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JB v R

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Published under Major Cases

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May 23, 2016

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When prosecutors don’t follow the rules, people suffer. This much we have seen through the trial, imprisonment and now release of “JB”. We don’t know his name because when all of this happened he was a juvenile. JB was 15 years old when he was said to have stabbed another man in a street fight. After being arrested, the prosecution alleged that he confessed to a Support Person at the police station. After spending almost 7 years in gaol he was released, and the Court of Criminal Appeal has recently allowed […]


The trial of Simon Gittany for the murder of his partner Lisa Harnum

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February 17, 2014

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The trial of Simon Gittany for the murder of his partner Lisa Harnum captured the attention of the media in Sydney in a way few other matters have recently. This was due, in no small part, to the dramatic nature of Miss Harnum’s death. She died after being thrown from the balcony of their 15 storey apartment in the Sydney CBD. The Crown case rested upon a number of pieces of evidence. The most compelling of those was the fact that Mr Gittany had clearly had a fight with Miss Harnum […]


The decision from the NSWCA in the matter of Kelly Lane

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January 8, 2014

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The decision from the NSWCA in the matter of Kelly Lane is a prime example of how a circumstantial case can come together to prove an offence beyond a reasonable doubt. Ms Lane was charged with having murdered her child Tegan shortly after she gave birth to her. The police had no direct evidence of how or precisely when the child had died, or in fact whether she was dead at all. The court was presented with circumstantial evidence that, on the Crown case, proved beyond a reasonable doubt not only […]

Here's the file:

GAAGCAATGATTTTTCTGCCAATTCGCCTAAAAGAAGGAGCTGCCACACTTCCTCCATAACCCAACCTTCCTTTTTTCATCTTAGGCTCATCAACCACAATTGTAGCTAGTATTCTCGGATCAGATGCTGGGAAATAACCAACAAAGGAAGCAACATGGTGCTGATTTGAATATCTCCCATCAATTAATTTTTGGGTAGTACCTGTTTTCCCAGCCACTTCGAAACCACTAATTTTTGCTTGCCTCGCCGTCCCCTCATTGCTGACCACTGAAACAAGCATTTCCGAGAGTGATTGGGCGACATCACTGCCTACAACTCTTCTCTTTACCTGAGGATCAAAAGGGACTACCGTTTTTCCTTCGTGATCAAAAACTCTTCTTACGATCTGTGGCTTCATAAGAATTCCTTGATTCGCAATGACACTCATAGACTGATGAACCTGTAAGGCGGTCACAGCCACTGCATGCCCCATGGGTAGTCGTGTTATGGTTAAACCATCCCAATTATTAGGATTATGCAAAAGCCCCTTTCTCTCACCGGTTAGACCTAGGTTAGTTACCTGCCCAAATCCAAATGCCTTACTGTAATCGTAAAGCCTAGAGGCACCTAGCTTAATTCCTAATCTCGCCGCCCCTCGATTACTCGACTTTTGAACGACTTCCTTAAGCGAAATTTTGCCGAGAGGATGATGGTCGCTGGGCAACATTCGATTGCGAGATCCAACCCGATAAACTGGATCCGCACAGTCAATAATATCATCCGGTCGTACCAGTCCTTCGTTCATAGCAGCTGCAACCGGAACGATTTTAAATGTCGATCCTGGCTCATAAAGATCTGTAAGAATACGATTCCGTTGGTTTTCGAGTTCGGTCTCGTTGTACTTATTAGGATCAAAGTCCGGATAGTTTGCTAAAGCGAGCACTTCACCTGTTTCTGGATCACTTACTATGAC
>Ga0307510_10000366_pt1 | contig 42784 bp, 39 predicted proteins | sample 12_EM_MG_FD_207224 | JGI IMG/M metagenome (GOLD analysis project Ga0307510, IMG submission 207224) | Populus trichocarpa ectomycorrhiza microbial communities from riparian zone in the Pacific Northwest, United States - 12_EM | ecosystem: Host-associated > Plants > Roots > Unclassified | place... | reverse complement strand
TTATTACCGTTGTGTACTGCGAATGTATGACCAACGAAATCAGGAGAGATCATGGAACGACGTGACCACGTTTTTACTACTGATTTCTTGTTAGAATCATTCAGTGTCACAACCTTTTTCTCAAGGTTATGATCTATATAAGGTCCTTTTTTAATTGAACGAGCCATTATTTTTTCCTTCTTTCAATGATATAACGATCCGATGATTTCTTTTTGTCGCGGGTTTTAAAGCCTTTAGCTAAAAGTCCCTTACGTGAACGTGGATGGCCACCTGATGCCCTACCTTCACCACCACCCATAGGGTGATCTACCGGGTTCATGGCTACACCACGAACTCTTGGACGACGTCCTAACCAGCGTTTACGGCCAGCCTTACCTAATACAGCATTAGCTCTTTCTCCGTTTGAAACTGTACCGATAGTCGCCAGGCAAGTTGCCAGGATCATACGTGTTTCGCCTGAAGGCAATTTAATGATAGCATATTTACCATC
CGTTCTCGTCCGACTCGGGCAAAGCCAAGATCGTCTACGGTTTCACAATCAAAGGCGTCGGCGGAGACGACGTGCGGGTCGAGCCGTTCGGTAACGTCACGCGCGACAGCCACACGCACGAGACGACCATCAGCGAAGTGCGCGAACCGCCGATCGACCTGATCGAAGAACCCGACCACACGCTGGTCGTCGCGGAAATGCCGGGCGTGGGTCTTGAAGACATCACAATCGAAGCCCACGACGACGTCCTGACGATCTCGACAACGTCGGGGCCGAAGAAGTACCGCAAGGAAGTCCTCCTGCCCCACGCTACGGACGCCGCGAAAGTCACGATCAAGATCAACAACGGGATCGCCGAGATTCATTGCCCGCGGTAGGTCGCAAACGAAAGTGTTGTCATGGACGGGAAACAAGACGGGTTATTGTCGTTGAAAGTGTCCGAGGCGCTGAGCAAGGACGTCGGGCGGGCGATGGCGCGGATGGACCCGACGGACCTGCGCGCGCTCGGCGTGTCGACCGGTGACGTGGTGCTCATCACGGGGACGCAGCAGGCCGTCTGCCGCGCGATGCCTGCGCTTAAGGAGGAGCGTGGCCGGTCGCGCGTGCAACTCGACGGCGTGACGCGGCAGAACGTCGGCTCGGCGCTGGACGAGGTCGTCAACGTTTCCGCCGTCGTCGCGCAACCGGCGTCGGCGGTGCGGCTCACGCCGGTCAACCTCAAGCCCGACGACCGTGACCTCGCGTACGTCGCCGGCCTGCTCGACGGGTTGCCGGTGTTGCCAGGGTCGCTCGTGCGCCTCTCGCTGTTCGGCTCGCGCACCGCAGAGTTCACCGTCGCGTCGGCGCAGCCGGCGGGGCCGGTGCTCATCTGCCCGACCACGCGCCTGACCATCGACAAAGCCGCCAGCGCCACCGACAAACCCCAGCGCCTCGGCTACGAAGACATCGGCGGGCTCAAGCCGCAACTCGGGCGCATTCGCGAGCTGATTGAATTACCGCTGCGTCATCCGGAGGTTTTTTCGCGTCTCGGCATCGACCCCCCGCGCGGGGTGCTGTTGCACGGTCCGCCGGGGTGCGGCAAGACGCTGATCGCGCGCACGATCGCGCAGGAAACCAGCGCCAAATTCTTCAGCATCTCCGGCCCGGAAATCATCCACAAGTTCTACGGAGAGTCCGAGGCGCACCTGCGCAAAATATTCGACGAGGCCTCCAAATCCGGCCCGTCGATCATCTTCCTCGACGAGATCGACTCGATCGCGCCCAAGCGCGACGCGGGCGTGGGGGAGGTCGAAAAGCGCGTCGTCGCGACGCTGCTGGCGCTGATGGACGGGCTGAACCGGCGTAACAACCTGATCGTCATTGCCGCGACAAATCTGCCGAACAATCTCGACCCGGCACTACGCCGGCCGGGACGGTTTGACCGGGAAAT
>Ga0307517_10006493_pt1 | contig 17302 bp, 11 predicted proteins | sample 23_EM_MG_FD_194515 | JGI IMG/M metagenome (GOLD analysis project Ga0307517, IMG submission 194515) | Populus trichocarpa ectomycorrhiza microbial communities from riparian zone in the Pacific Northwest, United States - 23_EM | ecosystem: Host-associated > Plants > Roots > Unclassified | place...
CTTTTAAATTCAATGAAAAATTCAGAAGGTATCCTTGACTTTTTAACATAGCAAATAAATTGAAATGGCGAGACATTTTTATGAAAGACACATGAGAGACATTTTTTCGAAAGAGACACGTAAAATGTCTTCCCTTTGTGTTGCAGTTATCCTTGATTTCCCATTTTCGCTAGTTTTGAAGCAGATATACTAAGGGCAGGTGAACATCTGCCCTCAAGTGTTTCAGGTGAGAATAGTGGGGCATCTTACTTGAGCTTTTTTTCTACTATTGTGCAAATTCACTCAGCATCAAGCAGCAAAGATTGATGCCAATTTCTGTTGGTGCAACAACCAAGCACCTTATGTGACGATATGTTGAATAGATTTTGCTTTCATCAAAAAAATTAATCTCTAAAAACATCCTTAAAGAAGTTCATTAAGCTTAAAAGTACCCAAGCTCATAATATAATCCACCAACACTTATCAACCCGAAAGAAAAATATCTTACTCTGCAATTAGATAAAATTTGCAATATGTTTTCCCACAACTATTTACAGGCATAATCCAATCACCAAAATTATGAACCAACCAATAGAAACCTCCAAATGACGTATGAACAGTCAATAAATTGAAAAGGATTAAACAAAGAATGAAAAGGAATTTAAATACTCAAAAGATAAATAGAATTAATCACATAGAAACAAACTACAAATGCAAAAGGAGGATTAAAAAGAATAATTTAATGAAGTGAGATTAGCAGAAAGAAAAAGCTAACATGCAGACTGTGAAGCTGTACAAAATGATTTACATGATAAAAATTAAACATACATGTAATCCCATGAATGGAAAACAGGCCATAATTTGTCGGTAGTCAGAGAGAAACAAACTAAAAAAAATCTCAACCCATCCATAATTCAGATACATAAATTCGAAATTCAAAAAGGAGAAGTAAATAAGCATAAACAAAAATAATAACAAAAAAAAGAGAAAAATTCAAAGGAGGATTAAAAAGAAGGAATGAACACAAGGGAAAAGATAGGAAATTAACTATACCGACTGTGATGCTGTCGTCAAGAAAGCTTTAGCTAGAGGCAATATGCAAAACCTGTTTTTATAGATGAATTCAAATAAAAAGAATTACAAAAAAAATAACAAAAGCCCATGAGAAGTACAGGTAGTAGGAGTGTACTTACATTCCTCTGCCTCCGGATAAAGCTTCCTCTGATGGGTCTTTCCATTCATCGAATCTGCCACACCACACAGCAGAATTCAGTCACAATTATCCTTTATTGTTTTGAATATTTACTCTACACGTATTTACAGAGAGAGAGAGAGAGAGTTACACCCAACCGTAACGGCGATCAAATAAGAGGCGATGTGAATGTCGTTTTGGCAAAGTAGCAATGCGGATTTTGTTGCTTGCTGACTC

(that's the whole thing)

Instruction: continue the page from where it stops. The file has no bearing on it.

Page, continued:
One Punch Laws

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Published under Law Reform, Major Cases, News

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November 14, 2013

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This week saw the announcement by the Attorney General of NSW of a “one punch” law. The law is designed to make it easier for the prosecution to secure a conviction in matters like the Thomas Kelly killing and manifest an intention to impose a severe penalty for those found guilty. But is the law required? Let us remember Loveridge pleaded guilty to the manslaughter of Mr. Kelly and manslaughter carries a maximum penalty of 25 years jail whereas this new law has a maximum of 20 years The reality is […]


Simmering Controversy – Offenders Who Commit Domestic Violence in Their Own Home

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October 24, 2013

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There has long been a simmering controversy in the Court of Criminal Appeal about the way in which offenders who commit domestic violence in their own home should be treated. Section 21A of the Crimes (Sentencing Procedure) Act lists a number of factors that can make an offence more or less serious. These are general factors that are designed to be as broad as possible and assist a Court in working out how serious an offence is. One of the factors that is listed as an aggravating feature is that the […]

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